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Police identified the suspect on Thursday as Tyrone Domingo Banks, 30, of the 2200 block of E. Biddle Street. He led police on a similarly dangerous chase that endangered officers four years earlier, court records show. - Original Credit:
Police identified the suspect on Thursday as Tyrone Domingo Banks, 30, of the 2200 block of E. Biddle Street. He led police on a similarly dangerous chase that endangered officers four years earlier, court records show. - Original Credit: (HANDOUT)

Tyrone Banks led police on a 100 mph chase through four districts in 2015, blowing a red light on Reisterstown Road, striking police cruisers and a civilian car, then taking off on foot as police boxed him in traffic. Officers took him down with a Taser and filed a barrage of criminal charges, records show.

Banks was back behind the wheel on Reisterstown Road again this week, Baltimore Police said, twice leading them on high-speed chases and at least once charging his car toward officers. Only this time Banks had a gun, police said, firing it at least once when officers tried to stop him.

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Baltimore Police on Thursday identified Banks, 30, as the man killed by officers Wednesday night after he led them on a dangerous chase, just days after investigators said he fired at an officer and tried to run over another early Tuesday morning.

Police Commissioner Michael Harrison said officers encountered Banks at Fayette and North Caroline streets. He got out of his car briefly, and officers began firing at Banks, Harrison said.

Banks then got back into his vehicle and drove around the corner down Caroline Street as officers chased him. He stopped about a block away, where officers unleased a volley of shots, killing him, Harrison said.

Just a day prior, police said, Banks tried to strike an officer who stopped a car in the 2400 block of Reisterstown Road. Minutes later, another officer who was patrolling a little over a mile away noticed the same vehicle and began to approach.

Police said Banks got out of the car and began firing a handgun. The officer was able to back his patrol car away in time to not get hit.

The incidents mirror a chase from May 22, 2015, when Banks was charged with numerous traffic violations, assault and resisting arrest, court records show.

Back then an officer saw Banks speeding at 70 mph before running a red light on Reisterstown Road in Northwest Baltimore. When police tried stopping him, he took off, according to charging documents in the case. Banks damaged at least two police cars during the pursuit, “ran civilian vehicles off the road” and “attempted multiple times to ram marked units," according to court charging documents.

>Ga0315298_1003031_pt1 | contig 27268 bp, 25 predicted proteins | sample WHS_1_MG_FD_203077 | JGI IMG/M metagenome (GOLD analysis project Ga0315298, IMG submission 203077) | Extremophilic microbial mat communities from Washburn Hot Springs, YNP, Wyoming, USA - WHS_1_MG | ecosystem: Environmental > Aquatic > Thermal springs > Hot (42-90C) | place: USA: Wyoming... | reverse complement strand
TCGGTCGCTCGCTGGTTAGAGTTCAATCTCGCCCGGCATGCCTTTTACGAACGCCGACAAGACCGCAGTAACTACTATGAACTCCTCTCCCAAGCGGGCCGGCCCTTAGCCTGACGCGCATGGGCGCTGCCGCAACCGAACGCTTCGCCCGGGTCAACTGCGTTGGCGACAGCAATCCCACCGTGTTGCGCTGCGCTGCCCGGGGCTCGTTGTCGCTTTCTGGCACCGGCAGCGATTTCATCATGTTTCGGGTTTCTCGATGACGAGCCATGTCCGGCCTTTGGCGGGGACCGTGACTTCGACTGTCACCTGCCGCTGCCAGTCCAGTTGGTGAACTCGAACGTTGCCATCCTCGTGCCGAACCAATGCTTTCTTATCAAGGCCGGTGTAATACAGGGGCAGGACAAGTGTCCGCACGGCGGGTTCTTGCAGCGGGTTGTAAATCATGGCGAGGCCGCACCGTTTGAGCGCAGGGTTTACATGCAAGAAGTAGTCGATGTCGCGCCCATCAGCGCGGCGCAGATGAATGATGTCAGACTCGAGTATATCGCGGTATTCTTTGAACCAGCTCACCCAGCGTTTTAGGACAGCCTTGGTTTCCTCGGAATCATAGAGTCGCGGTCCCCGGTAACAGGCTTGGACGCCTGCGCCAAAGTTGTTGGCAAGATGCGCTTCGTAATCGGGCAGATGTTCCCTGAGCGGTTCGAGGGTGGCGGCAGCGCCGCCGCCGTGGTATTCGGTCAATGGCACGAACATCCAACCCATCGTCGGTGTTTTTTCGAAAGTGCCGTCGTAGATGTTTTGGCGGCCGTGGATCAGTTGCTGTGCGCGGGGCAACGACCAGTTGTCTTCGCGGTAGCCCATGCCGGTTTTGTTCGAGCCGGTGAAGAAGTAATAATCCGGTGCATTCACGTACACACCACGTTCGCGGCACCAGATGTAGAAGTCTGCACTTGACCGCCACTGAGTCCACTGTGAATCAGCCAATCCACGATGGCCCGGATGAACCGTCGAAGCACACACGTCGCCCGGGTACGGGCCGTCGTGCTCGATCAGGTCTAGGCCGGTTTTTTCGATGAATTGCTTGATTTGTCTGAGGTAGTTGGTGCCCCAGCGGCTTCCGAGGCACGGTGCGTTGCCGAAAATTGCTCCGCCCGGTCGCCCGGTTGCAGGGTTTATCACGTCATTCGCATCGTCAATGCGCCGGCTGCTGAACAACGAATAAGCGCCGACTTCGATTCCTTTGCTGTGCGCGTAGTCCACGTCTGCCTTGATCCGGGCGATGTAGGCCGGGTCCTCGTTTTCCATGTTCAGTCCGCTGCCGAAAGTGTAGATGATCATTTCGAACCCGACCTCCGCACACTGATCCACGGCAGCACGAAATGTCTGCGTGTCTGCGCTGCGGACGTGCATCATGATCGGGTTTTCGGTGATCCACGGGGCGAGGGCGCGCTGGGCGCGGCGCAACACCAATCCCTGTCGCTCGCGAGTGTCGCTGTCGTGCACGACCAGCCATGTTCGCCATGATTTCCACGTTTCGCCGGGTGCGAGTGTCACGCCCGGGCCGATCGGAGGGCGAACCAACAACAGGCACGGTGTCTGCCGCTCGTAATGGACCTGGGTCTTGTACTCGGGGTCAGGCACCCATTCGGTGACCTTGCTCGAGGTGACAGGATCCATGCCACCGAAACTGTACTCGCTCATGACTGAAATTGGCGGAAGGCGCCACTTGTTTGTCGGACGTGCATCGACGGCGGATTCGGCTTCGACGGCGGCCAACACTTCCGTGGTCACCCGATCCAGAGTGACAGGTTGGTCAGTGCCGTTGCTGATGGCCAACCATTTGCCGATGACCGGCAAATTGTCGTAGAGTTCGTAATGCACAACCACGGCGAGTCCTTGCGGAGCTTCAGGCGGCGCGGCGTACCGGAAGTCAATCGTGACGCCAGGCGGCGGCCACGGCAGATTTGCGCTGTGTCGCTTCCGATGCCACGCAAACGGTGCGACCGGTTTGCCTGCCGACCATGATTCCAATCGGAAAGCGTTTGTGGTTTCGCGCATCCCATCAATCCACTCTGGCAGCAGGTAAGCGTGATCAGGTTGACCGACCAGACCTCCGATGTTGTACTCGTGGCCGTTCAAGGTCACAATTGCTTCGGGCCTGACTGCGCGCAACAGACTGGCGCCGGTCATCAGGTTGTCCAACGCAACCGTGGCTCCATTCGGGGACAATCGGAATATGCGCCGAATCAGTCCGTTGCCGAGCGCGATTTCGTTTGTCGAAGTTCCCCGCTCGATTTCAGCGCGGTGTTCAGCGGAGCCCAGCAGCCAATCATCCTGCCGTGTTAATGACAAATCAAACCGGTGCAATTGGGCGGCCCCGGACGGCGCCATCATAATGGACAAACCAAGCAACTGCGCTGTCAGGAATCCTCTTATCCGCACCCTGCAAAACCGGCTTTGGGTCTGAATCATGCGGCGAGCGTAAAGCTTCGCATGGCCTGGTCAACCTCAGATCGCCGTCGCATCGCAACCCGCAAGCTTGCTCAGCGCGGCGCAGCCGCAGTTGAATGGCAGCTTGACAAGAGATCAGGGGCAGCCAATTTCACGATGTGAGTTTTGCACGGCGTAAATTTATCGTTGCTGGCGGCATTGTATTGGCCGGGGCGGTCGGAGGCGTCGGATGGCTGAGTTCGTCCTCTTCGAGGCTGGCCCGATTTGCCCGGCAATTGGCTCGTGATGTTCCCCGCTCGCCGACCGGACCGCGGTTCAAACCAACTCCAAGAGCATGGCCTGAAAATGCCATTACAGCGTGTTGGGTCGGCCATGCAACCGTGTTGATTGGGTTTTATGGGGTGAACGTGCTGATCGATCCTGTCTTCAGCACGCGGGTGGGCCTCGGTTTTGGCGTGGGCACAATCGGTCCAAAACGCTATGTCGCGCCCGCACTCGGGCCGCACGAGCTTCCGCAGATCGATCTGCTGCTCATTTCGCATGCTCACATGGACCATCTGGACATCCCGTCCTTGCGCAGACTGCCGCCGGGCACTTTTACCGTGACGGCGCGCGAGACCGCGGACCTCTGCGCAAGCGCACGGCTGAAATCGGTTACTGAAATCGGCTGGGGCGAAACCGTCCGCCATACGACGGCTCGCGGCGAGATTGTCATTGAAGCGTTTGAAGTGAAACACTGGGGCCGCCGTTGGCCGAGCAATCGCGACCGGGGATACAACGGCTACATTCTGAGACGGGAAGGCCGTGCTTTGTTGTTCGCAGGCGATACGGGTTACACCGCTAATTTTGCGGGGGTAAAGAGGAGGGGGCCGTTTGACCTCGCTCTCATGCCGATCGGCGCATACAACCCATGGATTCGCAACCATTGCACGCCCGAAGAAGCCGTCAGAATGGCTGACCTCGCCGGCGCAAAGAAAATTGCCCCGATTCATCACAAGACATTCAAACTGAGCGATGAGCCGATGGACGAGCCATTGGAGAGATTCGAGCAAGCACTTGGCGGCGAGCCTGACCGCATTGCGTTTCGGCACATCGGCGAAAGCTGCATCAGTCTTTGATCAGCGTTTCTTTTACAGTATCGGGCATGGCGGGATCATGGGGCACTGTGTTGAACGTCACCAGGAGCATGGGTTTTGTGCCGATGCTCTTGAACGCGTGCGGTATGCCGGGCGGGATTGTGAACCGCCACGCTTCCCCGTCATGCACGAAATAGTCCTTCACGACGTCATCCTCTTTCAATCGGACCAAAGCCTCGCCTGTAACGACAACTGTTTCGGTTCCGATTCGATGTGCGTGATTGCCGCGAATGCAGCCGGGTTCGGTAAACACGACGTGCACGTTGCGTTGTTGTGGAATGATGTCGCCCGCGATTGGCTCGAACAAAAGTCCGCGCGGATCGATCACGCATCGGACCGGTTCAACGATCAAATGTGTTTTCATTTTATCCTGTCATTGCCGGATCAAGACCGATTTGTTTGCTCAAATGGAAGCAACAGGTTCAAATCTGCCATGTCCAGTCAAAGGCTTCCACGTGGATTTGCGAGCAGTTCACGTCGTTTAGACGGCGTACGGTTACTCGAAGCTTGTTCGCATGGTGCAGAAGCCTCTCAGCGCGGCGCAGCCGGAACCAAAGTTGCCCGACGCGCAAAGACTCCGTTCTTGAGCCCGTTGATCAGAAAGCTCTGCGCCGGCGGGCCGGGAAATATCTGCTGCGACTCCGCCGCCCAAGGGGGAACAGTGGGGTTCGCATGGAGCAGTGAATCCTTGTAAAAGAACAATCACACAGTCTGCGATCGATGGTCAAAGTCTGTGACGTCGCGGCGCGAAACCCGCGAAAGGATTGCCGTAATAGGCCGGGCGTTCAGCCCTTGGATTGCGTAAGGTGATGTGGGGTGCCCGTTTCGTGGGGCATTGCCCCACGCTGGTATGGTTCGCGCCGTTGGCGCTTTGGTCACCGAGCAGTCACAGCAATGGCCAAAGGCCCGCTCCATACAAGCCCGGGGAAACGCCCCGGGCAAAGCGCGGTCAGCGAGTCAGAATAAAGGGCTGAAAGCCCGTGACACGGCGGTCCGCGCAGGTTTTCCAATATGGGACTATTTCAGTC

The department’s helicopter, Foxtrot, hovered above, but eventually ran low on fuel.

According to court records from the time, officers surrounded Banks’ vehicle, but he shifted into reverse and struck a police car. He got out and ran, but police officers chased him and used a Taser on him.

He was taken to Sinai Hospital and treated. Banks told staff “he drank antifreeze prior in the day," the document said.

In 2010, Banks was charged with two counts of second-degree assault and two counts of second-degree assault involving law enforcement. He appears to have been held for a time at Spring Grove Hospital Center, a psychiatric hospital, records show.

Banks was ultimately found not criminally responsible on the second-degree assault charges, but details of that case were not available Thursday.

For the 2015 chase, Banks was convicted of assault, malicious destruction of property and resisting arrest, and sentenced in November 2016 to three years in prison and five years of probation, records show.

He was released in October 2017, said Paul R. Starks, a state prisons spokesman. On Aug. 21, he met with his probation officer, Starks said.

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Beginning sometime in 2016, Banks lived for about a year and a half in the upstairs unit of a Northwest Baltimore duplex subsidized by People Encouraging People, a nonprofit behavioral health care organization, said his neighbor, Walter Collins, who lives downstairs. A spokesperson for the nonprofit declined to comment.

Collins said he got Banks a job as a front-desk attendant working the midnight shift at a condominium on Park Heights Avenue. Banks was “a little disturbed," but he was popular with the condo’s elderly residents, Collins said, and he was surprised to hear about his death and the circumstances.

“Everybody liked him. He was a well-mannered fellow,” Collins said. “Everything changes.”

Banks was charged again in March with second-degree assault, according to court records. He allegedly got into an altercation with the mother of his children, who was also pregnant with another child of his. She told police he started breaking lamps and a table with a baseball bat, and then he sat on her and choked her, according to charging documents in that case. She was later taken to the hospital after experiencing stomach pain, the document said.

The woman could not be reached, and members of Banks’ family declined to comment Thursday.

Baltimore Sun reporter Colin Campbell contributed to this article.

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